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United States Unemployment Rates in 2009 Essay

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The better-than-expected data from the Labor Department on Friday follows other hopeful economic indicators this week, including an upward revision for economic growth in the third quarter on Thursday and an uptick in manufacturing reported on Monday.

The 7 percent unemployment rate last month — down from its most recent peak of 10 percent in October 2009 — is the best reading since President Obama took office, providing one bright spot for a White House beleaguered on many other fronts. The unemployment rate was 7.3 percent in December 2008, the month before Mr. Obama was inaugurated.

“The headwinds are fading and the tailwinds are gaining strength,” said Michael Hanson, senior United States economist at Bank of America Merrill Lynch,
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Moreover, the current level is well above the 5 percent rate that economists consider closer to full employment. At the current rate of job creation, unemployment would fall to 6.4 percent by the end of 2014, and still be around 5.7 percent in late 2015.

Despite the overall improvement in the employment picture, the situation remains desperate for many American workers and those seeking jobs.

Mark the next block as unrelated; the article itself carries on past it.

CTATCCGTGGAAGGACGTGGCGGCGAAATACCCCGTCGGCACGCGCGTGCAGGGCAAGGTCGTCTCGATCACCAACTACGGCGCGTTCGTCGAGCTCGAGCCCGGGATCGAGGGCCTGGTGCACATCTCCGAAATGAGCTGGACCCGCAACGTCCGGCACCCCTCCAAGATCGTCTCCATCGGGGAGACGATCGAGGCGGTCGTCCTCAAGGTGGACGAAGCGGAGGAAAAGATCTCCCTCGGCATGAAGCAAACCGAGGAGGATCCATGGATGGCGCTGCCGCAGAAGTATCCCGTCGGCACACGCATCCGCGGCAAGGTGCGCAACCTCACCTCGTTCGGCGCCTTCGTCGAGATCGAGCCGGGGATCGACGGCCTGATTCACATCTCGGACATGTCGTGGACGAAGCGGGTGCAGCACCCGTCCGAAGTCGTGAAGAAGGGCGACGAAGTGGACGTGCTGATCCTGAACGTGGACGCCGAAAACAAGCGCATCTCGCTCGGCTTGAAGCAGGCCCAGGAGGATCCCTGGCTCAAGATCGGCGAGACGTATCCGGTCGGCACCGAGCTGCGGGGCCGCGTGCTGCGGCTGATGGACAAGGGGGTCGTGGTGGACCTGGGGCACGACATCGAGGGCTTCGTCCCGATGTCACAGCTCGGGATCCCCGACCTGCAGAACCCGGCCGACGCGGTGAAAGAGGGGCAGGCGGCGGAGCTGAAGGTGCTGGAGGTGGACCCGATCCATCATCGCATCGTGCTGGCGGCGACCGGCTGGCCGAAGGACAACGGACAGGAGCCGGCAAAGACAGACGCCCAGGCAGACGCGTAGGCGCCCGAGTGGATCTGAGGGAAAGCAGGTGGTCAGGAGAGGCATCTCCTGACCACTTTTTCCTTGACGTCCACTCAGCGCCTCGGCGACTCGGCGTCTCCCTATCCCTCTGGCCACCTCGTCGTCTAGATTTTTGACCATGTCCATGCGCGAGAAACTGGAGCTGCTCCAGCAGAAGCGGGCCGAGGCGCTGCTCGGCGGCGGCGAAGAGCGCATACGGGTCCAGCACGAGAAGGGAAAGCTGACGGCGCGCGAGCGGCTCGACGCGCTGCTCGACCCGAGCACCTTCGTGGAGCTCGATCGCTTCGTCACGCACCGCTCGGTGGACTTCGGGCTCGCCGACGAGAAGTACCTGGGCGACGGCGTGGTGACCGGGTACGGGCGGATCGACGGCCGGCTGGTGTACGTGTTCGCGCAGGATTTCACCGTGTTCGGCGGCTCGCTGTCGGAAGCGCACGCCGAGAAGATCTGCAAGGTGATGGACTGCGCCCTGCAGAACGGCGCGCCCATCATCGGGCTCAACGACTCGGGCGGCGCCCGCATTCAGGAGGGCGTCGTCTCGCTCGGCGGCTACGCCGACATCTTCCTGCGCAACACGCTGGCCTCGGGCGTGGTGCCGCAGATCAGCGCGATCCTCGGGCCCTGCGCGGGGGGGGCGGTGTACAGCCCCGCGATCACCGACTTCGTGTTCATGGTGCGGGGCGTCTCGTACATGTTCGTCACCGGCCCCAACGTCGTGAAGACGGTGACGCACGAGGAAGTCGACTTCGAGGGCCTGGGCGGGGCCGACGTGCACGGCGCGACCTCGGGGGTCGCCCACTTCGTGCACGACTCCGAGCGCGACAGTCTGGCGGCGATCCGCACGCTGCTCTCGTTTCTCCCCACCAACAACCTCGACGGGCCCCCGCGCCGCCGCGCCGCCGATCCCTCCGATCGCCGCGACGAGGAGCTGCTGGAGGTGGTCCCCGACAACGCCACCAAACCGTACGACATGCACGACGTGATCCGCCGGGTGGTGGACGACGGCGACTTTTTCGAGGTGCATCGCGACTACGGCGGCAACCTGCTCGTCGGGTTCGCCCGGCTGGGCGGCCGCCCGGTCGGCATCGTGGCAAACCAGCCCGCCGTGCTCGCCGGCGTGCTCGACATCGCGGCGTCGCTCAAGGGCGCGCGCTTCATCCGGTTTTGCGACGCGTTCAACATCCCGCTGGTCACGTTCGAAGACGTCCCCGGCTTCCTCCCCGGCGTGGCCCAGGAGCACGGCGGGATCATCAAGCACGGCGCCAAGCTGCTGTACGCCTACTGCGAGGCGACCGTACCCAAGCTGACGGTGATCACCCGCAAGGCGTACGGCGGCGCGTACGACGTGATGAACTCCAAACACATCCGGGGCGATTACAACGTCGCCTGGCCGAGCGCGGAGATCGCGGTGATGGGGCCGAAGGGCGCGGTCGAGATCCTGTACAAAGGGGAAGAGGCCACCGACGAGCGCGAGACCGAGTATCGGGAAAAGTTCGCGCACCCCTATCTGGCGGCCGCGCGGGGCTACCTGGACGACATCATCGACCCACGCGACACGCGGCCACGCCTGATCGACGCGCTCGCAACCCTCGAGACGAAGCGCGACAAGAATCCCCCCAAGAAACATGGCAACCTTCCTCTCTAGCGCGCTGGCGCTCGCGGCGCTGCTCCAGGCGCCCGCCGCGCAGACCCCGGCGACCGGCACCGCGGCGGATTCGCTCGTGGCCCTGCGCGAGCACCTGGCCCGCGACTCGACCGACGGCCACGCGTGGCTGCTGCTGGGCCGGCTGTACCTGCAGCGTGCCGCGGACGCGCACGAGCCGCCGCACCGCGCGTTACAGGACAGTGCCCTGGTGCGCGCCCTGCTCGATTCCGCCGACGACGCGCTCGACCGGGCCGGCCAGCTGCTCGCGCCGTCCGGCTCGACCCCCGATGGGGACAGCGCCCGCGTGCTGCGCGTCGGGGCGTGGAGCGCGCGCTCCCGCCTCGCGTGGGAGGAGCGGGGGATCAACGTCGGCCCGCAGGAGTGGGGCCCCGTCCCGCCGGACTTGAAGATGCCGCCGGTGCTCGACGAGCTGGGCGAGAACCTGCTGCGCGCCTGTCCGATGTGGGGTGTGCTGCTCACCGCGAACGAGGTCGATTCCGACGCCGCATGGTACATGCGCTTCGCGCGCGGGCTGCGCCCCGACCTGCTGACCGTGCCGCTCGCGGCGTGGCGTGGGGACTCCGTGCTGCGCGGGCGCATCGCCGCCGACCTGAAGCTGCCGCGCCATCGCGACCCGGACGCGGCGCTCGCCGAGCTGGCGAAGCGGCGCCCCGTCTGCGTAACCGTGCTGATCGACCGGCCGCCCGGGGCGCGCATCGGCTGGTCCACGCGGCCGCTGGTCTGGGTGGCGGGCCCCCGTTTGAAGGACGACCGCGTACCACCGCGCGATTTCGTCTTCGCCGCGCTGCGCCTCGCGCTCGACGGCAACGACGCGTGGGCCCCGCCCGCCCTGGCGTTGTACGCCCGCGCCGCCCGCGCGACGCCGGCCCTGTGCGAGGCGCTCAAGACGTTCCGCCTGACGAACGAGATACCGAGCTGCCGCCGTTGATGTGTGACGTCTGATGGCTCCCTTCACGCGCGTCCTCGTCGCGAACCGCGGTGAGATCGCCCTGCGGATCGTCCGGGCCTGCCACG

For people with less than a high school diploma, for example, the jobless rate last month stood at 10.8 percent. For African-Americans, it was 12.5 percent, or nearly twice what it was for whites.

No improvement was seen in the fate of the long-term unemployed, either, with the ranks of people who have been seeking jobs for more than 27 weeks actually rising slightly in November to 4.06 million. Employers remain wary of workers with long gaps in their résumés, and skills erode the longer people are out of a job.

“We still have a crisis in terms of long-term unemployment,” said Christine L. Owens, executive director of the National Employment Law Project, an advocacy group for low-wage and unemployed workers. “We need solutions like extending support while also encouraging policies that will promote re-employment,” she added, citing potential programs like tax breaks for firms that hire the
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